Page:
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7 Factors that Cause Tyre Punctures

Tyres - 10 October 2019

Although tyre punctures are a fact of life for drivers, many can be avoided through careful driving and parking and can be fixed easily and safely with the correct equipment.

Most frequently punctures result when sharp objects like nails or glass penetrate the tyre causing air to escape. Here are further causes of punctures and tips to help you avoid each: 

  • Valve stem damage – The valve stem is the tiny tyre protrusion used to inflate your tyre. When loose, clogged, corroded, or damaged, it causes air leakage. Examine your valve stem when checking your tyres and repair or replace where necessary.
  • Worn tyres – Check your tyres for wear as this makes them more susceptible to punctures, a sudden loss of inflation and greater braking distance, which can lead to serious accidents.
  • Tyre bead leaks – The tyre bead is the edge of the tyre which rests on the rim and causes a flat tyre when leakage occurs around the circumference. Spray your wheels with soapy water if you suspect a leak. If bubbles emerge, see a tyre technician to confirm whether you have a puncture or not.
  • Vandalism – Park your car in a safe place to prevent vandalism and criminals letting the air out of your tyres.
  • Collision causing the separation of the tyre and rim – The most common cause of separation between tyre and rim is a tyre hitting the curb. This causes a slow loss of air over time and needs an experienced tyre technician to fix the problem.
  • Tyres are over-inflated – This extra tyre pressure is dangerous. At worst it can cause a sudden loss of inflation pressure and at best lead to tyres being taught and inflexible which makes them more susceptible to punctures should you hit a pothole.
  • Road hazards– Be vigilant while driving and do your best to avoid potholes, extremely uneven roads, and debris (including glass and nails), all of which can damage your car’s undercarriage, axles and wheels.

How to Tell You Have a Puncture

The seriousness of tyre punctures varies according to the nature of the damage and the extent of the penetration. The following symptoms may indicate a tyre puncture:

  • Loss of tyre pressure
  • Immediate tyre deflation
  • Wheels wobbling or shuddering
  • Difficulty steering your car
  • Car pulling to the left or right as if pulled in that direction

Ignoring these symptoms can cause unnecessary tyre damage and the disintegration of the tyre components. Even more importantly, you could be putting yourself and passengers at risk by leaving you stranded.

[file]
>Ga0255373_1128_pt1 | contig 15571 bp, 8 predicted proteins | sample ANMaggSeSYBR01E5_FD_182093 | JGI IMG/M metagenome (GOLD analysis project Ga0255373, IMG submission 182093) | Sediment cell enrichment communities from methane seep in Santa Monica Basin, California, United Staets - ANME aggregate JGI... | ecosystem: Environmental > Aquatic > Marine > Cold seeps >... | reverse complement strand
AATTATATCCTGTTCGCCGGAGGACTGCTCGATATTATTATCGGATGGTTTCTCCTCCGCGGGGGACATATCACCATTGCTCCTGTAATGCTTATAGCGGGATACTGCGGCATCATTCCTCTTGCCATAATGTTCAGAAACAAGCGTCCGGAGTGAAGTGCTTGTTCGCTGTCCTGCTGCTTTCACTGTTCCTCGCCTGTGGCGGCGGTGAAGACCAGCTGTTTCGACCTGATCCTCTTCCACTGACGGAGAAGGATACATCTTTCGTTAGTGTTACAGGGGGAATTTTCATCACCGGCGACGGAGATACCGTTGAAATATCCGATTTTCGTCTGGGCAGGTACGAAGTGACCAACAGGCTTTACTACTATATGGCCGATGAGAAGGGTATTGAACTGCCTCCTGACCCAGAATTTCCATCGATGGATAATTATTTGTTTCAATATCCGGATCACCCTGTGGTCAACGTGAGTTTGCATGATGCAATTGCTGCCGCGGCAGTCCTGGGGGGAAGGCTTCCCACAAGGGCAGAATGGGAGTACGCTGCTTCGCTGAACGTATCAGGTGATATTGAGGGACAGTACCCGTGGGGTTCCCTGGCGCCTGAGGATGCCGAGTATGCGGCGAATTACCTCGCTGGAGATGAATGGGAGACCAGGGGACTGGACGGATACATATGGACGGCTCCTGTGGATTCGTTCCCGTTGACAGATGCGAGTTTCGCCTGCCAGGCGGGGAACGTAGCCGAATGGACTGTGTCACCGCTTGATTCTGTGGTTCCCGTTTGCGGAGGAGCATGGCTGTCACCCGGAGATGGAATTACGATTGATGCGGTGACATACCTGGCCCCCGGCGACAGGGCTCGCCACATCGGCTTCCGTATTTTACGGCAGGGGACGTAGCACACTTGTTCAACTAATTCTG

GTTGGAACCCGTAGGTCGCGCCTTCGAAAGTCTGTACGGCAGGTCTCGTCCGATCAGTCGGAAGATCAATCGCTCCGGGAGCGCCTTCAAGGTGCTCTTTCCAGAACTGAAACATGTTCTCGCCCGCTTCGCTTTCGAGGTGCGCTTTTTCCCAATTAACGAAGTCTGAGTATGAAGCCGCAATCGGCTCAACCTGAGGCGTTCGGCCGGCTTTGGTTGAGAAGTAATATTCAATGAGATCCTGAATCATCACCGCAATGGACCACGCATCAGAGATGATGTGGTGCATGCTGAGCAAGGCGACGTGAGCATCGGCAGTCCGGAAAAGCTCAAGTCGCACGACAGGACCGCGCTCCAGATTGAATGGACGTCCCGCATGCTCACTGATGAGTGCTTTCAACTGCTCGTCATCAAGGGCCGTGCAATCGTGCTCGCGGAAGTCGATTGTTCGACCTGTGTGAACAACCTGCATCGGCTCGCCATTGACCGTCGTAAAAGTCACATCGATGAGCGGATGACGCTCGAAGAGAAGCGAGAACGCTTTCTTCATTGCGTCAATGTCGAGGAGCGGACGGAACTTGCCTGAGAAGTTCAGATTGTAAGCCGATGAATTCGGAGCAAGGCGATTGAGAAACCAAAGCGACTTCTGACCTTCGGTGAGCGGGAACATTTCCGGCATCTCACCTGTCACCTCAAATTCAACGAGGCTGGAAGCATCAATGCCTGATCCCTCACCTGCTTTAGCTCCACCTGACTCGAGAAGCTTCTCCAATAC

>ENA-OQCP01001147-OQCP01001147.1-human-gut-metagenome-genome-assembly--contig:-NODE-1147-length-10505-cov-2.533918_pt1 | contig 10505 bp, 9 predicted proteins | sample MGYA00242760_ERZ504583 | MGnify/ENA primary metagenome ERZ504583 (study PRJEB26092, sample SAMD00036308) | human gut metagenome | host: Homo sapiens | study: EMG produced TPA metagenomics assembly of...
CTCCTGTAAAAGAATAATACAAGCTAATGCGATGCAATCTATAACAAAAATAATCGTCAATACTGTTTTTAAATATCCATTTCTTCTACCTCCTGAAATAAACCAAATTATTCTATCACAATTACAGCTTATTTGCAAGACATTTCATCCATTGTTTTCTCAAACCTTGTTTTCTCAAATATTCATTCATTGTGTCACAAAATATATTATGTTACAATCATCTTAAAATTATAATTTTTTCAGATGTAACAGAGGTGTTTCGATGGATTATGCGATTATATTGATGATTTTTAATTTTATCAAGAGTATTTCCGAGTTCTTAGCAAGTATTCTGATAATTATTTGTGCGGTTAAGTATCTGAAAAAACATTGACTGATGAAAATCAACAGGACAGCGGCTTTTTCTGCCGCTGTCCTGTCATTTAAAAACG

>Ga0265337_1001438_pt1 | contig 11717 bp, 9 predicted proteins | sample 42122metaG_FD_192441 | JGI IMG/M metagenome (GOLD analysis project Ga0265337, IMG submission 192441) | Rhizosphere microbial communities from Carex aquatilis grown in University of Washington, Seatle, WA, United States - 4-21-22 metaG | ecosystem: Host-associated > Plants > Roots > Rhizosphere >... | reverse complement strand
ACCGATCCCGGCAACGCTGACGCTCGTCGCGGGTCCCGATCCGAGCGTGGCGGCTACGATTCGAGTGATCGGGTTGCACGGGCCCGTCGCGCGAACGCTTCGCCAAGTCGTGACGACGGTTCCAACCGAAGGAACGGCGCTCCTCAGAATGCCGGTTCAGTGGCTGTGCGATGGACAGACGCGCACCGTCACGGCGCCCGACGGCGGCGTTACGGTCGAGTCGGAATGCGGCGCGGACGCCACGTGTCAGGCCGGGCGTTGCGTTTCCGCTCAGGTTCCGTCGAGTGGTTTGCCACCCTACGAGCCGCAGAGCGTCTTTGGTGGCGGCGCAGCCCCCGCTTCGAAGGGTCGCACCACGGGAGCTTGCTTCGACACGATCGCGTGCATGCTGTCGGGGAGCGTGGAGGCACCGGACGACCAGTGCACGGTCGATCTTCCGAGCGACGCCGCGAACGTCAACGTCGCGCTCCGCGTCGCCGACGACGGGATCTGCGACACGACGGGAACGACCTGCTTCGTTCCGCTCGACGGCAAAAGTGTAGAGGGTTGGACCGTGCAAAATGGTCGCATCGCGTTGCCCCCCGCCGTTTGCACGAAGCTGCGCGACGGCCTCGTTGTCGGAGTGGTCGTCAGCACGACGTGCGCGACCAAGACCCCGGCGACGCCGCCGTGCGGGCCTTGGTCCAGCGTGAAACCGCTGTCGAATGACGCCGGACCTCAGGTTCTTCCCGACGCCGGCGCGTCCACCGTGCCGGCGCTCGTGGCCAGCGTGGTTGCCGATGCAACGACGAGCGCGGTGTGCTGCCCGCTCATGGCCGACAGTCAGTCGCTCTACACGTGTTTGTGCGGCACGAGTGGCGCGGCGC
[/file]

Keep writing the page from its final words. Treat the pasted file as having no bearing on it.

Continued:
What to Do if You Get a Puncture

It’s a good idea to keep a tyre sealant in your car.  Note that if your tyre is ripped more than 4mm wide your tyre repair kit is unlikely to work.

If you suspect a puncture, turn off the road safely and gently and follow these steps:

  • When several metres away from the traffic and in a secure place, stop your car and apply the handbrake.
  • Guide passengers from the car to a safe place.
  • Take your tyre sealant from the boot of your car (and compressor, should you have one).
  • Locate the puncture.
  • Replace the damaged tyre with the spare.
  • If you spot a nail or piece of glass in the tyre, do not remove or this will cause a bigger hole.
  • Should you need to repair your tyre on the roadside, use the sealant by following the instructions as mechanisms in these repair kits vary.
  • After repairing your tyre, check if your car is in neutral, then start the engine and switch on your compressor.
  • Inflate the tyre to the correct PSI/Bar recommended in your vehicle handbook.
  • When driving off don’t exceed the maximum speed detailed in the car’s handbook and on the repair kit.

A repaired tyre using a repair kit is a temporary measure and only meant to help get you to a safe place. Drive to the nearest Supa Quick dealer and have it properly repaired or replaced as soon as possible.

Disclaimer: This information is for educational, or entertainment purposes only. It must not be construed as advice, legal, financial, or otherwise. We do not make any warranties about the completeness, reliability, and accuracy of this information.

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